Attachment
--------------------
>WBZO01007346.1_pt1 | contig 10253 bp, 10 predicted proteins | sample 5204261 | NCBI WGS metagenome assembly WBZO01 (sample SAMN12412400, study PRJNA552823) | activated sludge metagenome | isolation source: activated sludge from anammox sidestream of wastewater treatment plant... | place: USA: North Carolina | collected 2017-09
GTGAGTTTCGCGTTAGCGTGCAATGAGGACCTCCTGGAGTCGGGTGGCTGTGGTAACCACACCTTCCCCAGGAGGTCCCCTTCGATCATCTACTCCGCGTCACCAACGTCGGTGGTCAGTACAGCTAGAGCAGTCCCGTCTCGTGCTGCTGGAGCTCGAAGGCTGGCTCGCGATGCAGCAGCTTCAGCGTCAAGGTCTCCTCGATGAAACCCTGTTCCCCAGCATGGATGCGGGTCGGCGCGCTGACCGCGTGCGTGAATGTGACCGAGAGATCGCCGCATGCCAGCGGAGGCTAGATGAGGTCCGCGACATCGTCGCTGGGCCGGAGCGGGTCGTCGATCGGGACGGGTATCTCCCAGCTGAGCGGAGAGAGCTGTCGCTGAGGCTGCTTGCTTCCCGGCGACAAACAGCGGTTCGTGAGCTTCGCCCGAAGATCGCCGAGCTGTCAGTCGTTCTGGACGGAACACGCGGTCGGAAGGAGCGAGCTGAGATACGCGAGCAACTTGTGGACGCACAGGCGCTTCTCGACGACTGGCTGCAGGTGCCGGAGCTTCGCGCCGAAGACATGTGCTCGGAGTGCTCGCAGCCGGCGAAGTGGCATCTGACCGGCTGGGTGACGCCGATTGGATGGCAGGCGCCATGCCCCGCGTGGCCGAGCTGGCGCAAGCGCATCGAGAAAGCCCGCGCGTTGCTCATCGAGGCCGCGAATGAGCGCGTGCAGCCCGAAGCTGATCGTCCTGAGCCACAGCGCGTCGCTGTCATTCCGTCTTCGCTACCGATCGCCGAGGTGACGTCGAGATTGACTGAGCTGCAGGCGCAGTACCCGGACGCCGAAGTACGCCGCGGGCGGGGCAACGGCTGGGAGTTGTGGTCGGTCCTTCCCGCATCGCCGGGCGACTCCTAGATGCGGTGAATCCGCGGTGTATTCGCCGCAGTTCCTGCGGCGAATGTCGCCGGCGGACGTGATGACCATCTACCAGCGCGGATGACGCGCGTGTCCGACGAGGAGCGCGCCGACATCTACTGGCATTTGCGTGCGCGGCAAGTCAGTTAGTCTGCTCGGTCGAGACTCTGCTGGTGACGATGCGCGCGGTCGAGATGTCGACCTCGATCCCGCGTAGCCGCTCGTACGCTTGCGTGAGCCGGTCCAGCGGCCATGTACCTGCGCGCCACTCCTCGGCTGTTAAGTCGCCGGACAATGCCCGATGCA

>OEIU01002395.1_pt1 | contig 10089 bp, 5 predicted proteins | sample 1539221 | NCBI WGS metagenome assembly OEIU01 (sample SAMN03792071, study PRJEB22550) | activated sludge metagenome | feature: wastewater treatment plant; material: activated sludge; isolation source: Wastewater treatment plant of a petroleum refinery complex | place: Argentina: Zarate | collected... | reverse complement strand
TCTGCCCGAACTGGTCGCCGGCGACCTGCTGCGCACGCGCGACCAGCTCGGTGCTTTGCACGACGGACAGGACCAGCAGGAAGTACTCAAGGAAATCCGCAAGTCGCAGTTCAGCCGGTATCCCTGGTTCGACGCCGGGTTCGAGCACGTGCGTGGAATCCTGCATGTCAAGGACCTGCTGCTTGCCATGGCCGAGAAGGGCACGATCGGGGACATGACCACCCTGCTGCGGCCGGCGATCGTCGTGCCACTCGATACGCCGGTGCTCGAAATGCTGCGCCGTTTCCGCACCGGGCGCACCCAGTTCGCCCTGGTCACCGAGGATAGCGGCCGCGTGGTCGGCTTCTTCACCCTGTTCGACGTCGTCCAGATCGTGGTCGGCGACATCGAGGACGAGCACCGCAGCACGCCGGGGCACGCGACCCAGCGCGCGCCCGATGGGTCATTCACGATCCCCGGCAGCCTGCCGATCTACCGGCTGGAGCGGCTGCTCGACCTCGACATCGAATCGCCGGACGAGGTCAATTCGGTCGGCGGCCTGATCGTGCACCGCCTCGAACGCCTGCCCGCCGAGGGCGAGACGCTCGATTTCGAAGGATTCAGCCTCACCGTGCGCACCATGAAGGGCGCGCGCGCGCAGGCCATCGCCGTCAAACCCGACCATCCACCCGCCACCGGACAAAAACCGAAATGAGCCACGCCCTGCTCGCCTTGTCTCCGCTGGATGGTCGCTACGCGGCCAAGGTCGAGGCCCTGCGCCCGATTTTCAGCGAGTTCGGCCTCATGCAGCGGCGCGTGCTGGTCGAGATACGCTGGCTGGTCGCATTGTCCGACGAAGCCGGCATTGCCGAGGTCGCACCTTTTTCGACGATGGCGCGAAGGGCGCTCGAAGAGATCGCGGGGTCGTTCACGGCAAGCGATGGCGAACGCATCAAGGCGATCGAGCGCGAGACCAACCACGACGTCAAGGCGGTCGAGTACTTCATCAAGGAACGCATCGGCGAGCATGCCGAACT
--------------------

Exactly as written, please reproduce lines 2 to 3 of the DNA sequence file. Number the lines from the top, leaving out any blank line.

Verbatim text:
GTGAGTTTCGCGTTAGCGTGCAATGAGGACCTCCTGGAGTCGGGTGGCTGTGGTAACCACACCTTCCCCAGGAGGTCCCCTTCGATCATCTACTCCGCGTCACCAACGTCGGTGGTCAGTACAGCTAGAGCAGTCCCGTCTCGTGCTGCTGGAGCTCGAAGGCTGGCTCGCGATGCAGCAGCTTCAGCGTCAAGGTCTCCTCGATGAAACCCTGTTCCCCAGCATGGATGCGGGTCGGCGCGCTGACCGCGTGCGTGAATGTGACCGAGAGATCGCCGCATGCCAGCGGAGGCTAGATGAGGTCCGCGACATCGTCGCTGGGCCGGAGCGGGTCGTCGATCGGGACGGGTATCTCCCAGCTGAGCGGAGAGAGCTGTCGCTGAGGCTGCTTGCTTCCCGGCGACAAACAGCGGTTCGTGAGCTTCGCCCGAAGATCGCCGAGCTGTCAGTCGTTCTGGACGGAACACGCGGTCGGAAGGAGCGAGCTGAGATACGCGAGCAACTTGTGGACGCACAGGCGCTTCTCGACGACTGGCTGCAGGTGCCGGAGCTTCGCGCCGAAGACATGTGCTCGGAGTGCTCGCAGCCGGCGAAGTGGCATCTGACCGGCTGGGTGACGCCGATTGGATGGCAGGCGCCATGCCCCGCGTGGCCGAGCTGGCGCAAGCGCATCGAGAAAGCCCGCGCGTTGCTCATCGAGGCCGCGAATGAGCGCGTGCAGCCCGAAGCTGATCGTCCTGAGCCACAGCGCGTCGCTGTCATTCCGTCTTCGCTACCGATCGCCGAGGTGACGTCGAGATTGACTGAGCTGCAGGCGCAGTACCCGGACGCCGAAGTACGCCGCGGGCGGGGCAACGGCTGGGAGTTGTGGTCGGTCCTTCCCGCATCGCCGGGCGACTCCTAGATGCGGTGAATCCGCGGTGTATTCGCCGCAGTTCCTGCGGCGAATGTCGCCGGCGGACGTGATGACCATCTACCAGCGCGGATGACGCGCGTGTCCGACGAGGAGCGCGCCGACATCTACTGGCATTTGCGTGCGCGGCAAGTCAGTTAGTCTGCTCGGTCGAGACTCTGCTGGTGACGATGCGCGCGGTCGAGATGTCGACCTCGATCCCGCGTAGCCGCTCGTACGCTTGCGTGAGCCGGTCCAGCGGCCATGTACCTGCGCGCCACTCCTCGGCTGTTAAGTCGCCGGACAATGCCCGATGCA

>OEIU01002395.1_pt1 | contig 10089 bp, 5 predicted proteins | sample 1539221 | NCBI WGS metagenome assembly OEIU01 (sample SAMN03792071, study PRJEB22550) | activated sludge metagenome | feature: wastewater treatment plant; material: activated sludge; isolation source: Wastewater treatment plant of a petroleum refinery complex | place: Argentina: Zarate | collected... | reverse complement strand